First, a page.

The MyCode community initiative is a precision medicine project, launched at Geisinger in 2007, which enabled the storage of blood, serum, and DNA samples in a system-wide biorepository, which is available for use in broad research (8). To date, over 244,000 patients have signed up for the MyCode initiative and over 90,000 patient blood samples have been sequenced as part of the DiscovEHR project in collaboration with the Regeneron Genetics Center. The sequenced data are linked to the electronic health record (EHR) of the patient, allowing access to rich longitudinal data. Apart from the EHR, Geisinger also maintains a cancer registry that contains all the patients diagnosed or treated for cancer at any Geisinger medical facility. Thus, large genetic data and linked rich clinical resources provide ample opportunities for genetic studies to discover variants associated with many phenotypes including cancer. Moreover, the sharing of genetic findings from the research is likely to help the scientific research community to improve our understanding of the phenotype of interest and propel precision medicine by bringing more genomics into clinical practice.

Study population

As part of MyCode community initiative blood samples from Geisinger patients were collected and stored in a system wide biorepository. In phase I, whole exome sequence was generated for 60,000 samples and later in phase II further 30,000 samples were sequenced at Regeneron Genetics center. The study populations for the discovery set (∼60,000) and validation set (∼30,000) are from Geisinger patients who have exome sequencing data available and were consented to participate in the MyCode community initiative. The cases were identified from the cancer registry and were classified into different cancers using ICD-O site codes as defined in Supplementary Table S1. The cases with cancer at multiple primary sites were removed. Only cancer types with at least 300 cases in the discovery set were included; other cancers were excluded from the study due to low number of cases, which can result in a higher type 1 error and lower statistical power in association studies (9). Age and BMI-matched samples who did not have any ICD9/ICD10 code in their encounters diagnoses, inpatient hospitalization-discharge diagnoses or problem-list were selected as controls for all cancers (Supplementary Materials and Methods). The controls for sex-specific cancers including breast, uterine, and prostate cancer were selected separately to be sex-matched and having the same number of controls as the common control set. Thus, separate datasets for each cancer were created. Further, only samples with European ancestry were retained in the study population.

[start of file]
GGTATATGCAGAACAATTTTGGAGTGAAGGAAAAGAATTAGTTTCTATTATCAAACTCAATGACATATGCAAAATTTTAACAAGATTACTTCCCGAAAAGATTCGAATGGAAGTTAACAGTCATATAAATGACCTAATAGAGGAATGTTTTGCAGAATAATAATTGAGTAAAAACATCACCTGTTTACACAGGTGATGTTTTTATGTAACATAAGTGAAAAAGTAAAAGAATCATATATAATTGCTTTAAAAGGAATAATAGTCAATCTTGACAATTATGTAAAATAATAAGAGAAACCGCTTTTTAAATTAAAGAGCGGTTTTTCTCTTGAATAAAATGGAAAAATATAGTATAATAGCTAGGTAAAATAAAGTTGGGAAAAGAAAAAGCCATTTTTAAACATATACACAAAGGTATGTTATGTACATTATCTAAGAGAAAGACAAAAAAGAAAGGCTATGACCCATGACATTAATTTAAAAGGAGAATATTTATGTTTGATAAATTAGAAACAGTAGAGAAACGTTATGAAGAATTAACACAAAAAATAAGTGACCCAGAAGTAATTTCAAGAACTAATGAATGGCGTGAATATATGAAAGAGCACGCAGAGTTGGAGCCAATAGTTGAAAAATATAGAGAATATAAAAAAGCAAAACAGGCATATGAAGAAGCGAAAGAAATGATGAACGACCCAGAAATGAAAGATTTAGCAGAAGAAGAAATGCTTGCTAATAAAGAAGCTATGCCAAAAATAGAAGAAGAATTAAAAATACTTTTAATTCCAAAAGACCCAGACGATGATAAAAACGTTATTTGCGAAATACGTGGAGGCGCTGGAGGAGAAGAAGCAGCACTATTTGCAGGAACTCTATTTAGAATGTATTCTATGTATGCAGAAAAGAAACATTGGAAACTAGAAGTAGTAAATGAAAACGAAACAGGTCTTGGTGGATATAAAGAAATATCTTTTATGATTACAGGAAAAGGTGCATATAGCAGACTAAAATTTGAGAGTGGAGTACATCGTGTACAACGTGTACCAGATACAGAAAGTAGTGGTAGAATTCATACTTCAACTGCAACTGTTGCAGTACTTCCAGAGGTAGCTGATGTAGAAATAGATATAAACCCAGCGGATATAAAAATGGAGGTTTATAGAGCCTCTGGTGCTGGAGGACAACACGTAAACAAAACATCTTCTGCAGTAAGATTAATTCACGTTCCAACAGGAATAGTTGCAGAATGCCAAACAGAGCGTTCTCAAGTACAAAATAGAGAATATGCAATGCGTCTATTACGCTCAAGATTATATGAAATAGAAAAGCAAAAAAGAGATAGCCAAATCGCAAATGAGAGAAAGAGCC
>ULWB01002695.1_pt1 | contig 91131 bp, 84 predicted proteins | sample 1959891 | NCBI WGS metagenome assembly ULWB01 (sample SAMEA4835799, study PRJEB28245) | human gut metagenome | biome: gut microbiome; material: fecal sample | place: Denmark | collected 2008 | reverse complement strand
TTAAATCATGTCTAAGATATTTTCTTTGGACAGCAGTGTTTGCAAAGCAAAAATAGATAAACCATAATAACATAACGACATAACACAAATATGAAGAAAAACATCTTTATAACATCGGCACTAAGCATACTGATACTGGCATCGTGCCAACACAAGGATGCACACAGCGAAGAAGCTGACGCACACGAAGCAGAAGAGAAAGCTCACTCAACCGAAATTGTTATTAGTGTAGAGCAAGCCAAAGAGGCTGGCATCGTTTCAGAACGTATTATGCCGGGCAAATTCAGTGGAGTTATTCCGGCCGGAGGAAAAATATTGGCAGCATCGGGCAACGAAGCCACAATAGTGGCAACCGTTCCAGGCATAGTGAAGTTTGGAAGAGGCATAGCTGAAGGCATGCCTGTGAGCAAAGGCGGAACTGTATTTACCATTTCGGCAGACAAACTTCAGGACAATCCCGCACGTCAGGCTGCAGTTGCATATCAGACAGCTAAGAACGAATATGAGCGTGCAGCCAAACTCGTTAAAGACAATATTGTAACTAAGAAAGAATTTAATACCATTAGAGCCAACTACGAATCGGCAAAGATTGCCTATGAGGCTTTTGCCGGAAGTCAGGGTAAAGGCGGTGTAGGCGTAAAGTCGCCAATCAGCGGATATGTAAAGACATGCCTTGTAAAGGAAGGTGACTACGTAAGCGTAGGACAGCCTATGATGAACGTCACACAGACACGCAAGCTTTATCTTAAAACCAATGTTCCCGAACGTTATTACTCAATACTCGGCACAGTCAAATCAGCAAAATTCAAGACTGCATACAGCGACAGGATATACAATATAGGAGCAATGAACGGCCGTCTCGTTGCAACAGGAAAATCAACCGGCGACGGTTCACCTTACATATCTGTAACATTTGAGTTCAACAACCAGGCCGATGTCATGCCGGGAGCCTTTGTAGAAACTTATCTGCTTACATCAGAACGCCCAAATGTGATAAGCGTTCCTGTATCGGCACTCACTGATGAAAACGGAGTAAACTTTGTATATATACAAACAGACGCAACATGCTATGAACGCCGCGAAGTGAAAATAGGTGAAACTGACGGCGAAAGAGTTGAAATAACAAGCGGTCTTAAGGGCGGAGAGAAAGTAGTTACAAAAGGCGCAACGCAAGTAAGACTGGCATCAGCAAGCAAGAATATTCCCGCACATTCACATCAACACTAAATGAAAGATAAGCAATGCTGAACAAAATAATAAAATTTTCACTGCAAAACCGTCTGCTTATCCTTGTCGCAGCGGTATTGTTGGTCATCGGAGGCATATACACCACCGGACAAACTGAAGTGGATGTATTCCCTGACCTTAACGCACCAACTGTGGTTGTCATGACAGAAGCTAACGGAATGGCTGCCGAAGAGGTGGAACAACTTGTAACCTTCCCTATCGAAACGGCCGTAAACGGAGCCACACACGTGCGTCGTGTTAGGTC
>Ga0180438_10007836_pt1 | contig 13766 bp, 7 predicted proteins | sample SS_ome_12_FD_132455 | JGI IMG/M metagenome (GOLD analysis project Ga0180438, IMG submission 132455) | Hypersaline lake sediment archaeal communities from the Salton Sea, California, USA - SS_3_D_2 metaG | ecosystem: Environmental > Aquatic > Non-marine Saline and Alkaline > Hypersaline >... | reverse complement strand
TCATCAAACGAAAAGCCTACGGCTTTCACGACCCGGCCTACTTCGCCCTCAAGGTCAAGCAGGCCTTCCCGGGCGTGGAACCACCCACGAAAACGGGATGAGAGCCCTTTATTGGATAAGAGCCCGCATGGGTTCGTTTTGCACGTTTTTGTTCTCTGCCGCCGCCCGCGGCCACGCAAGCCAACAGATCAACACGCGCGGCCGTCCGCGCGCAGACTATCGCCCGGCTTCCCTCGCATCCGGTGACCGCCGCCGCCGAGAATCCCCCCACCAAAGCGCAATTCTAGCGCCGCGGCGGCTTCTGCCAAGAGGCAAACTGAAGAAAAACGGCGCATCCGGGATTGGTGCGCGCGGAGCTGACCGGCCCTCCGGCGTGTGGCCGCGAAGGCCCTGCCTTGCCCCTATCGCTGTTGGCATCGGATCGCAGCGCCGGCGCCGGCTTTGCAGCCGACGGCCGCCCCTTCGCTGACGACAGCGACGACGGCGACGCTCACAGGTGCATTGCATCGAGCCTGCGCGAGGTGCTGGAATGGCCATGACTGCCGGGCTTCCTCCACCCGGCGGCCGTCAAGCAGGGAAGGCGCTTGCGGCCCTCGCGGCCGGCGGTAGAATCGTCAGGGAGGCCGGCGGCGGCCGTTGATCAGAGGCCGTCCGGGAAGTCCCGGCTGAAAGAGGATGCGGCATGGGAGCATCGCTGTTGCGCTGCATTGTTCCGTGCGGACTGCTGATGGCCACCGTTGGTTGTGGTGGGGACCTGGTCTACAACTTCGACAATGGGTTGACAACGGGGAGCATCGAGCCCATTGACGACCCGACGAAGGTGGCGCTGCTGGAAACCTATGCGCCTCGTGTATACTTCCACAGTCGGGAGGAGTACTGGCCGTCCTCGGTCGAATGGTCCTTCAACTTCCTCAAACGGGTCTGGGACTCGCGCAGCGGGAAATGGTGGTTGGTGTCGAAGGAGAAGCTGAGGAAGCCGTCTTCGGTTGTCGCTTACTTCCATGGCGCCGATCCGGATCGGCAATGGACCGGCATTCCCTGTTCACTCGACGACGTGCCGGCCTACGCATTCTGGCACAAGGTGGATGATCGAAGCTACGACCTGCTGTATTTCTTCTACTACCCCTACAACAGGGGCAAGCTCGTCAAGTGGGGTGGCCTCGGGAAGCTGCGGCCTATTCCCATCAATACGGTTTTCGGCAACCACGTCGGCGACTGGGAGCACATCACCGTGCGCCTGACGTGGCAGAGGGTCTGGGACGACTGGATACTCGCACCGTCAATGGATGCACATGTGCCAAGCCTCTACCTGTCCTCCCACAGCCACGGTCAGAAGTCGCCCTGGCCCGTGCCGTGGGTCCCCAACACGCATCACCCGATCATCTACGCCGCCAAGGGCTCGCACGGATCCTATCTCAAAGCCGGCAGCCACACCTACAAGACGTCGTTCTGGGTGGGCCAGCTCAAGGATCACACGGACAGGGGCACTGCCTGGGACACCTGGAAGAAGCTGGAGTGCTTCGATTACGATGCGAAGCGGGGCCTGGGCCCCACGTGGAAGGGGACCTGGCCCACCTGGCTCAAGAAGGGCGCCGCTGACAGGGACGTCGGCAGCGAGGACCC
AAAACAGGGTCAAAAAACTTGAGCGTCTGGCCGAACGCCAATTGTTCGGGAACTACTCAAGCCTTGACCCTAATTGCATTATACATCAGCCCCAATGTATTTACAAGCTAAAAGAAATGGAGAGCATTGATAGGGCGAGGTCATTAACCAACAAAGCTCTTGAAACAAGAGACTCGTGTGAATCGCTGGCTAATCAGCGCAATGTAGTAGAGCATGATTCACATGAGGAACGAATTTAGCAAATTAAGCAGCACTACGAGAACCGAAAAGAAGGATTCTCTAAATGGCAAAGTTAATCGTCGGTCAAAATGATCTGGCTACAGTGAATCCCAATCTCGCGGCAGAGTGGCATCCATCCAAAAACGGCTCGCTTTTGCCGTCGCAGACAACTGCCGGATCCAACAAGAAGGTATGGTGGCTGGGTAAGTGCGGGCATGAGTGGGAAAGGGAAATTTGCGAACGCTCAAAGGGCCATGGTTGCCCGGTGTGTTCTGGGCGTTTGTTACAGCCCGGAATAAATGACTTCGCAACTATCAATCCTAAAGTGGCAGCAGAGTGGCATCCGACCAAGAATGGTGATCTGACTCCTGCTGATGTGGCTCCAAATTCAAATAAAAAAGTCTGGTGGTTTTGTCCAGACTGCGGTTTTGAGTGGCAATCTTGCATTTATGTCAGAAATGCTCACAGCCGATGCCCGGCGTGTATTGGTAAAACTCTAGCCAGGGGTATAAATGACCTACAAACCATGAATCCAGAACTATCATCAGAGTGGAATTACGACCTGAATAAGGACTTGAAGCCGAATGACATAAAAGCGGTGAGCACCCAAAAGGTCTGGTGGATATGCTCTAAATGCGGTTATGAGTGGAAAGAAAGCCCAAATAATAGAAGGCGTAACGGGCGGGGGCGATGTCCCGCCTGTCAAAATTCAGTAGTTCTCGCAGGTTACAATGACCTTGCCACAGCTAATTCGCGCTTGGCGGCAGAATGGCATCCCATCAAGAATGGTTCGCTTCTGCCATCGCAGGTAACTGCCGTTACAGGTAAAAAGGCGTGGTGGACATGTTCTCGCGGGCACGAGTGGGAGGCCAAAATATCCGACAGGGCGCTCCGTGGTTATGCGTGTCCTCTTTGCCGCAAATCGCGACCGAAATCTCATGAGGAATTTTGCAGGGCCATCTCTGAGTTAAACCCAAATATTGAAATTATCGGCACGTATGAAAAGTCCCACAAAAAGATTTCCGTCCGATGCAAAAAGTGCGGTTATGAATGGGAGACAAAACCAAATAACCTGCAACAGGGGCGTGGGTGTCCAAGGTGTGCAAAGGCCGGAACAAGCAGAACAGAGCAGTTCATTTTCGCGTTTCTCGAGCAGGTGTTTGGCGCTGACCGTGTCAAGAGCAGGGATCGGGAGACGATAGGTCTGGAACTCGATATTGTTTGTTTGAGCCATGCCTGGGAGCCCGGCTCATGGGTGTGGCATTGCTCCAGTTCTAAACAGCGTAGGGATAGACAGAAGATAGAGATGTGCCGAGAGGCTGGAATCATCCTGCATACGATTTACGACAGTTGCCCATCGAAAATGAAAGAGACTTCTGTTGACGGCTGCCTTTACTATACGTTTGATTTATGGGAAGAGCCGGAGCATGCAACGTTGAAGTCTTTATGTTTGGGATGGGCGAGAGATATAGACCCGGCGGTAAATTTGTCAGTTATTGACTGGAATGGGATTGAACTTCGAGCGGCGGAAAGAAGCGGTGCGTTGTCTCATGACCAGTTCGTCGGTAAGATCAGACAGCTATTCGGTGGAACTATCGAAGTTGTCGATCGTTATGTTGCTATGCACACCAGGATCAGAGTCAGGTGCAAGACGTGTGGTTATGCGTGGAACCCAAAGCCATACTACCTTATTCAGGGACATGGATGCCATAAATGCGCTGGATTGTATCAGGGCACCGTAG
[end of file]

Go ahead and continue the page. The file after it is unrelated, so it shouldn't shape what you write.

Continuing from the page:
TCGA germline data were used as an external independent validation set to replicate the findings from the DiscovEHR dataset. The TCGA germline data only contains cancer samples (N = 10,389), so the data were combined with the control dataset from the discovery dataset (Supplementary Materials and Methods).

All the data used in this study were de-identified, thus were exempt from the IRB review. We received approvals from Geisinger MyCode Governing Board and TCGA to conduct the study.

Sequencing and quality control

All the MyCode samples were sequenced as part of the DiscovEHR project at the Regeneron Genetic Center. Initially, approximately 60,000 samples (used as the discovery dataset) were sequenced using NimbleGen probe target-capture (SeqCap VCRome) and further a separate batch of approximately 30,000 samples were sequenced using xGen capture (Integrated DNA Technologies) followed by sequencing on the Illumina HiSeq 2500. The variant calling was done using GATK (10). Further detailed description of sequencing is available at Shivakumar and colleagues (11) and Supplementary Materials and Methods. The phase I and phase II sequencing, variant calling, and quality control (QC) were performed separately. The TCGA dataset was generated by TCGA PanCanAtlas Germline Working Group. The variant calls from GATK, VarScan2, and Pindel were merged and filtered resulting in 10,389 samples that passed stringent QC criteria. More detailed information on the QC criteria and method is available at Haung and colleagues (5).